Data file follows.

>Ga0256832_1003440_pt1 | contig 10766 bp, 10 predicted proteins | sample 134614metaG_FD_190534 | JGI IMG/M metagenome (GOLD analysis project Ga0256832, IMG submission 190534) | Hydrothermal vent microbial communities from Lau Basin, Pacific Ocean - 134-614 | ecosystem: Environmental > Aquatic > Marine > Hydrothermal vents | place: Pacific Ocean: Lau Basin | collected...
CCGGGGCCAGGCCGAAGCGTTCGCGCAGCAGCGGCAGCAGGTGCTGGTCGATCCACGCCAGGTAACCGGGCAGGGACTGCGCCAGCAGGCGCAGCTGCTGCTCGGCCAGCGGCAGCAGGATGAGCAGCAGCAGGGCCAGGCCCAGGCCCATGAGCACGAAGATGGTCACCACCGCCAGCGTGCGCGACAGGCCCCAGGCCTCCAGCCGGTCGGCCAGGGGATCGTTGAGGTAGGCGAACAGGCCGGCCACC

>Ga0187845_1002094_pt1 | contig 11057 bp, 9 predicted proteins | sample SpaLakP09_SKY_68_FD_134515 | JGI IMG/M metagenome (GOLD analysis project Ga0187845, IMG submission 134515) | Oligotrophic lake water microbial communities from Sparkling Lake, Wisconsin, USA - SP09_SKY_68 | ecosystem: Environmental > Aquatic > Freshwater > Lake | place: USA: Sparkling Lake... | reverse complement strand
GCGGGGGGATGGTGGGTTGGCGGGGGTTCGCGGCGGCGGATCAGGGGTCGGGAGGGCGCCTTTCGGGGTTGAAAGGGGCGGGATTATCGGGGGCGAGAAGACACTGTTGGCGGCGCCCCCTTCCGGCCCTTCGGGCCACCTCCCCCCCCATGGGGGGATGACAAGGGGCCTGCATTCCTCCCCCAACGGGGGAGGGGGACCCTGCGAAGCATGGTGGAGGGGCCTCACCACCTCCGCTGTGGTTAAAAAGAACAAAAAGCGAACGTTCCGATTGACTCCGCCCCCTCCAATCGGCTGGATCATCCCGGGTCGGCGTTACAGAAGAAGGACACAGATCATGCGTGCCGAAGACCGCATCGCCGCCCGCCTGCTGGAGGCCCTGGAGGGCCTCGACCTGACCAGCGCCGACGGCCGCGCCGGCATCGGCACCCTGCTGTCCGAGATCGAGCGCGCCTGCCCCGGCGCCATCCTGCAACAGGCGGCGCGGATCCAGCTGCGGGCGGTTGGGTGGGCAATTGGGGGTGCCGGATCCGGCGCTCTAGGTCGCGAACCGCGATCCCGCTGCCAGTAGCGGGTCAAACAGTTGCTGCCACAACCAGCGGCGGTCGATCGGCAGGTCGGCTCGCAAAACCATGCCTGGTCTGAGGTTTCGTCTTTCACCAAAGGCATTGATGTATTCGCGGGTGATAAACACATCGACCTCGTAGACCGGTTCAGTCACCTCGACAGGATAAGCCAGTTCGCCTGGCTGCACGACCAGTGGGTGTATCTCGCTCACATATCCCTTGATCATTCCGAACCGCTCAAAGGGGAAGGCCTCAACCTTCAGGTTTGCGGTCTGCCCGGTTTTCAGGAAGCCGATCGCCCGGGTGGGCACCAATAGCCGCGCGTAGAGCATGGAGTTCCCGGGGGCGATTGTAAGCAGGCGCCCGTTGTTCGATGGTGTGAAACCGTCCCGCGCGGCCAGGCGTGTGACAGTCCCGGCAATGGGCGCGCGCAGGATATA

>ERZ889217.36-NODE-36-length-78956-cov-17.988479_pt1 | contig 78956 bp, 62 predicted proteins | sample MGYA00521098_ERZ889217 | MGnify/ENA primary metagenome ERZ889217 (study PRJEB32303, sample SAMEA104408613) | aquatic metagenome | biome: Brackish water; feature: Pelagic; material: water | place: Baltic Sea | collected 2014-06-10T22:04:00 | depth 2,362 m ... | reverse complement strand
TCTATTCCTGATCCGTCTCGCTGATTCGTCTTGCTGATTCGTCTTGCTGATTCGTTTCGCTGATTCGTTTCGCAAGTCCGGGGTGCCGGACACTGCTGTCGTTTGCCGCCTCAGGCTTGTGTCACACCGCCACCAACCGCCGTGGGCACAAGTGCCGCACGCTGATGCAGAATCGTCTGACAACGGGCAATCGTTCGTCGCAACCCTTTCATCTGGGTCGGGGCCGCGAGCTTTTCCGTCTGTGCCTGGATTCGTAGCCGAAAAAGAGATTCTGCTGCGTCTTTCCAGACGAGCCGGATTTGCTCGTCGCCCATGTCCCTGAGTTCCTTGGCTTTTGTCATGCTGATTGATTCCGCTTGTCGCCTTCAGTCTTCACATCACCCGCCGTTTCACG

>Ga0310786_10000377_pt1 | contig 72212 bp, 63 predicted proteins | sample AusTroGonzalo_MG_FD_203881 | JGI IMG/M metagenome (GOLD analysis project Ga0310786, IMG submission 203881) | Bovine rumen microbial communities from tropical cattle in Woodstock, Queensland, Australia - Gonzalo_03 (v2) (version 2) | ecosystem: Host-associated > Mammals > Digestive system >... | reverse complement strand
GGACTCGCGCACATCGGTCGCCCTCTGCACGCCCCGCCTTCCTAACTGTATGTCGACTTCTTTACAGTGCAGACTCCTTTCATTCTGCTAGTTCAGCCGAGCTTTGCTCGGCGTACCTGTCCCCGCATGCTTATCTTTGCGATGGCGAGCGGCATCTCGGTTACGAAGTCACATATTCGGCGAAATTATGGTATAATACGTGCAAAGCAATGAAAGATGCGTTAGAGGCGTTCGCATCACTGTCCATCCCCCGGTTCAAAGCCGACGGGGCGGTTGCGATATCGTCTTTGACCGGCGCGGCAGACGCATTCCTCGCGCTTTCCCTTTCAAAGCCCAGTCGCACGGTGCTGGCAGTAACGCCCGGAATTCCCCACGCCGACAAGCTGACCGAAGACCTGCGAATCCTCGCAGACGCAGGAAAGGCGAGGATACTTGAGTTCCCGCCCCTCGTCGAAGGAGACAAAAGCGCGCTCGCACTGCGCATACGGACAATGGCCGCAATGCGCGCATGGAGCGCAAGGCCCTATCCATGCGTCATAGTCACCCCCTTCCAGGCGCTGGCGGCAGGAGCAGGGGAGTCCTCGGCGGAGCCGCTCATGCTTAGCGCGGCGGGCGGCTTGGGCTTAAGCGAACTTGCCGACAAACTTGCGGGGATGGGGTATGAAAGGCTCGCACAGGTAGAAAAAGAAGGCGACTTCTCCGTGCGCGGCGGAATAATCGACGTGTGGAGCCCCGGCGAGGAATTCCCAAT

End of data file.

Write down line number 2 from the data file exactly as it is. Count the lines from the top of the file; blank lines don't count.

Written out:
CCGGGGCCAGGCCGAAGCGTTCGCGCAGCAGCGGCAGCAGGTGCTGGTCGATCCACGCCAGGTAACCGGGCAGGGACTGCGCCAGCAGGCGCAGCTGCTGCTCGGCCAGCGGCAGCAGGATGAGCAGCAGCAGGGCCAGGCCCAGGCCCATGAGCACGAAGATGGTCACCACCGCCAGCGTGCGCGACAGGCCCCAGGCCTCCAGCCGGTCGGCCAGGGGATCGTTGAGGTAGGCGAACAGGCCGGCCACC